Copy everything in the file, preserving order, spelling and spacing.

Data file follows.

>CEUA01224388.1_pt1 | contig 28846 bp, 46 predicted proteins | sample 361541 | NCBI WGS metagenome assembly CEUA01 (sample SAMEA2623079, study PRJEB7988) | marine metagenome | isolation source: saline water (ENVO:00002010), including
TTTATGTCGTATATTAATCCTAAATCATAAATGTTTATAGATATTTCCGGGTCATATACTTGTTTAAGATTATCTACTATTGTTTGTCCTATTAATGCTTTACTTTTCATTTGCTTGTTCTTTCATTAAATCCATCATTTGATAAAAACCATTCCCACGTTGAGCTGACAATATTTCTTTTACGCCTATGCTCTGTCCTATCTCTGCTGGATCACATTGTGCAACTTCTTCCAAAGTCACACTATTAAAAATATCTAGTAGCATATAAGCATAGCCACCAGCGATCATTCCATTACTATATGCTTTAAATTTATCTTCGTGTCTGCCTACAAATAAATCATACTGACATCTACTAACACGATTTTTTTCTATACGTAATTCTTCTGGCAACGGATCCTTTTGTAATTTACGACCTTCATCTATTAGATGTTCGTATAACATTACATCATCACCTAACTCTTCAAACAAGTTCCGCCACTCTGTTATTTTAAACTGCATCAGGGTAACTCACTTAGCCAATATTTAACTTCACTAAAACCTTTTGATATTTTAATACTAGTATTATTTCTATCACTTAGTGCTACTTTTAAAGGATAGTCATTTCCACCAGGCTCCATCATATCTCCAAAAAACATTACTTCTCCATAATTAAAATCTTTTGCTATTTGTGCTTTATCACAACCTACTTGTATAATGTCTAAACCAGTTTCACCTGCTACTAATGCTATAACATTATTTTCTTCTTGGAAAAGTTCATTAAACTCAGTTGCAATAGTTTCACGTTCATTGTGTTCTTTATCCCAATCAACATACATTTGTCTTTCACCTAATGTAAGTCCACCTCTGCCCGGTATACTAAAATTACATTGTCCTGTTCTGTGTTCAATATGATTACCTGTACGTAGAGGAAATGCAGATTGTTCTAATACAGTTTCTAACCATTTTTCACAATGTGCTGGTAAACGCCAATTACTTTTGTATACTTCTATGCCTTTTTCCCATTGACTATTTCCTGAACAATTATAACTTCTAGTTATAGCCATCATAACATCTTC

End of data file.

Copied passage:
>CEUA01224388.1_pt1 | contig 28846 bp, 46 predicted proteins | sample 361541 | NCBI WGS metagenome assembly CEUA01 (sample SAMEA2623079, study PRJEB7988) | marine metagenome | isolation source: saline water (ENVO:00002010), including
TTTATGTCGTATATTAATCCTAAATCATAAATGTTTATAGATATTTCCGGGTCATATACTTGTTTAAGATTATCTACTATTGTTTGTCCTATTAATGCTTTACTTTTCATTTGCTTGTTCTTTCATTAAATCCATCATTTGATAAAAACCATTCCCACGTTGAGCTGACAATATTTCTTTTACGCCTATGCTCTGTCCTATCTCTGCTGGATCACATTGTGCAACTTCTTCCAAAGTCACACTATTAAAAATATCTAGTAGCATATAAGCATAGCCACCAGCGATCATTCCATTACTATATGCTTTAAATTTATCTTCGTGTCTGCCTACAAATAAATCATACTGACATCTACTAACACGATTTTTTTCTATACGTAATTCTTCTGGCAACGGATCCTTTTGTAATTTACGACCTTCATCTATTAGATGTTCGTATAACATTACATCATCACCTAACTCTTCAAACAAGTTCCGCCACTCTGTTATTTTAAACTGCATCAGGGTAACTCACTTAGCCAATATTTAACTTCACTAAAACCTTTTGATATTTTAATACTAGTATTATTTCTATCACTTAGTGCTACTTTTAAAGGATAGTCATTTCCACCAGGCTCCATCATATCTCCAAAAAACATTACTTCTCCATAATTAAAATCTTTTGCTATTTGTGCTTTATCACAACCTACTTGTATAATGTCTAAACCAGTTTCACCTGCTACTAATGCTATAACATTATTTTCTTCTTGGAAAAGTTCATTAAACTCAGTTGCAATAGTTTCACGTTCATTGTGTTCTTTATCCCAATCAACATACATTTGTCTTTCACCTAATGTAAGTCCACCTCTGCCCGGTATACTAAAATTACATTGTCCTGTTCTGTGTTCAATATGATTACCTGTACGTAGAGGAAATGCAGATTGTTCTAATACAGTTTCTAACCATTTTTCACAATGTGCTGGTAAACGCCAATTACTTTTGTATACTTCTATGCCTTTTTCCCATTGACTATTTCCTGAACAATTATAACTTCTAGTTATAGCCATCATAACATCTTC